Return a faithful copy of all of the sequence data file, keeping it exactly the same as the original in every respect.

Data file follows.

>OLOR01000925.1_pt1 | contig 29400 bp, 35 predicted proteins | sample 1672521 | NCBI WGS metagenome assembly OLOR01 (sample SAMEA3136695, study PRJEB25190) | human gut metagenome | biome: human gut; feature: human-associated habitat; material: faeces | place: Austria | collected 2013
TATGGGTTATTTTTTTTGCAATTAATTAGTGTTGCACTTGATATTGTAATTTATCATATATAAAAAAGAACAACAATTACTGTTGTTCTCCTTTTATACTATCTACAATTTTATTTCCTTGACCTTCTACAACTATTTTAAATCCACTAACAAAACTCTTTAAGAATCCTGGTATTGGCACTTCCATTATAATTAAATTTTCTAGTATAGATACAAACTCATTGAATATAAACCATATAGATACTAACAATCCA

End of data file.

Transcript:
>OLOR01000925.1_pt1 | contig 29400 bp, 35 predicted proteins | sample 1672521 | NCBI WGS metagenome assembly OLOR01 (sample SAMEA3136695, study PRJEB25190) | human gut metagenome | biome: human gut; feature: human-associated habitat; material: faeces | place: Austria | collected 2013
TATGGGTTATTTTTTTTGCAATTAATTAGTGTTGCACTTGATATTGTAATTTATCATATATAAAAAAGAACAACAATTACTGTTGTTCTCCTTTTATACTATCTACAATTTTATTTCCTTGACCTTCTACAACTATTTTAAATCCACTAACAAAACTCTTTAAGAATCCTGGTATTGGCACTTCCATTATAATTAAATTTTCTAGTATAGATACAAACTCATTGAATATAAACCATATAGATACTAACAATCCA